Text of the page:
“Power of attorney” is a phrase you might hear on a fairly regular basis. But do you know exactly what it means? Or more specifically, do you know how they work? If not, you’ll find out in today’s post! We’re going to answer your top questions on the subject, including “What does a power of attorney do?”, “what is a durable power of attorney?” and more.
What Does a Power of Attorney Do?
First, let’s define what a POA means: “A POA is a legal document that delegates authority from one person (the “principal” to another person “the agent”). As the agent, that person is then able to act on the principal’s behalf. The specifics of what they can do as the agent depends on the details outlined in the power of attorney. In some cases, a POA includes broad power for the agent, and in other cases, it applies only in very specific circumstances.”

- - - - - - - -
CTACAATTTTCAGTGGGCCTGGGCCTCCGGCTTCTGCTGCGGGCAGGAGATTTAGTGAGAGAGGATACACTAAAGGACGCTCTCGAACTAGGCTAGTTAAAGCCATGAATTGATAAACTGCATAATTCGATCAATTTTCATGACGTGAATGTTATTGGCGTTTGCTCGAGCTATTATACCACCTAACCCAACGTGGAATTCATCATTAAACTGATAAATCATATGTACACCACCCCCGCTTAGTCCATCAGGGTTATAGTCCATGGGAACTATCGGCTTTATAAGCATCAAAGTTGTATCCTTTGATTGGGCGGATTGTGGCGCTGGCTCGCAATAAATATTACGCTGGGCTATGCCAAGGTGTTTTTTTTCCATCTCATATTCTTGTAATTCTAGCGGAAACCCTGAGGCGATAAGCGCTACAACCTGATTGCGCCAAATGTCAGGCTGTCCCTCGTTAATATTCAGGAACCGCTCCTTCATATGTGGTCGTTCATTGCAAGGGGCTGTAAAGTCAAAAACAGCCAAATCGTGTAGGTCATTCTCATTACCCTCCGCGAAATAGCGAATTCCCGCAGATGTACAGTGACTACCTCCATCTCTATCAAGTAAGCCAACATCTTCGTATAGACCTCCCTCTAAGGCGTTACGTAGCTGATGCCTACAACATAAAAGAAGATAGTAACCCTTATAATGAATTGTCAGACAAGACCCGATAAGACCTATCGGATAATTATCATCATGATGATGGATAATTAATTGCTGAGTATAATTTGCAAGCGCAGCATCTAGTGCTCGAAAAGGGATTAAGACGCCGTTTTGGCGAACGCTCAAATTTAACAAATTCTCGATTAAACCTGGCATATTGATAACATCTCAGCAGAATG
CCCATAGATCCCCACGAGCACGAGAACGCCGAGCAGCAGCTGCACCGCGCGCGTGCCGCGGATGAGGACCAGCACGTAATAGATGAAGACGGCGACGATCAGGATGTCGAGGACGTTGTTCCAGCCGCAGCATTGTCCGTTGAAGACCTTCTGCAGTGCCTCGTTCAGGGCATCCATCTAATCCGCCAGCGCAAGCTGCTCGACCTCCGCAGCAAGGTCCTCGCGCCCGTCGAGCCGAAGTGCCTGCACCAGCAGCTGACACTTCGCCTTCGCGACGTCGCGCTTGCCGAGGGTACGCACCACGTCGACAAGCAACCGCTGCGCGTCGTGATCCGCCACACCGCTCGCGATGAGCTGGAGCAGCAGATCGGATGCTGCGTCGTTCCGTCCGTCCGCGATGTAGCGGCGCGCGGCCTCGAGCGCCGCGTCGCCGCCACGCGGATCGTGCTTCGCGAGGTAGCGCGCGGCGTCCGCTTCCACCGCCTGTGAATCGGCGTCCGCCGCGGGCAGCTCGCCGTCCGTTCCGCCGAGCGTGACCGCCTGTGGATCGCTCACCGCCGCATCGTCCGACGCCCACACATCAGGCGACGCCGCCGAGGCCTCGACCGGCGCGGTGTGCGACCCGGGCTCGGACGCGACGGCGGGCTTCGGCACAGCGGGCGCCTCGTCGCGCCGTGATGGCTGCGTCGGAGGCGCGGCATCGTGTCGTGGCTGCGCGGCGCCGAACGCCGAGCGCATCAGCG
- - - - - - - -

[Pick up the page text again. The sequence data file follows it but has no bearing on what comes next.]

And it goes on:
As for that question “What does a power of attorney do?” Essentially, it gives one person (the agent) the legal authority to act on behalf of another (the principal). Then, the agent can make important decisions about the principal’s property, finances, or medical care.
What is a Durable Power of Attorney?
A durable power of attorney or DPOA is useful should you lose your mental capacities for decision making. Without a DPOA in place, a guardianship (which is challenging and expensive) is need to manage your affairs. Instead, most people can save themselves a lot of trouble (and money) by assigning a durable power of attorney instead.
Durable powers of attorney can remain in effect if the agent is incapacitate. Additionally, a durable power of attorney can be created to be general or limited and special.
To create a durable power of attorney, the document must include: “this durable power of attorney is not terminated by subsequent incapacity of the principal except as provided in Chapter 709, Florida Statutes.”
What are the other types of power of attorney?
In addition to a durable power of attorney, there are two other types of power of attorney in Florida worth covering.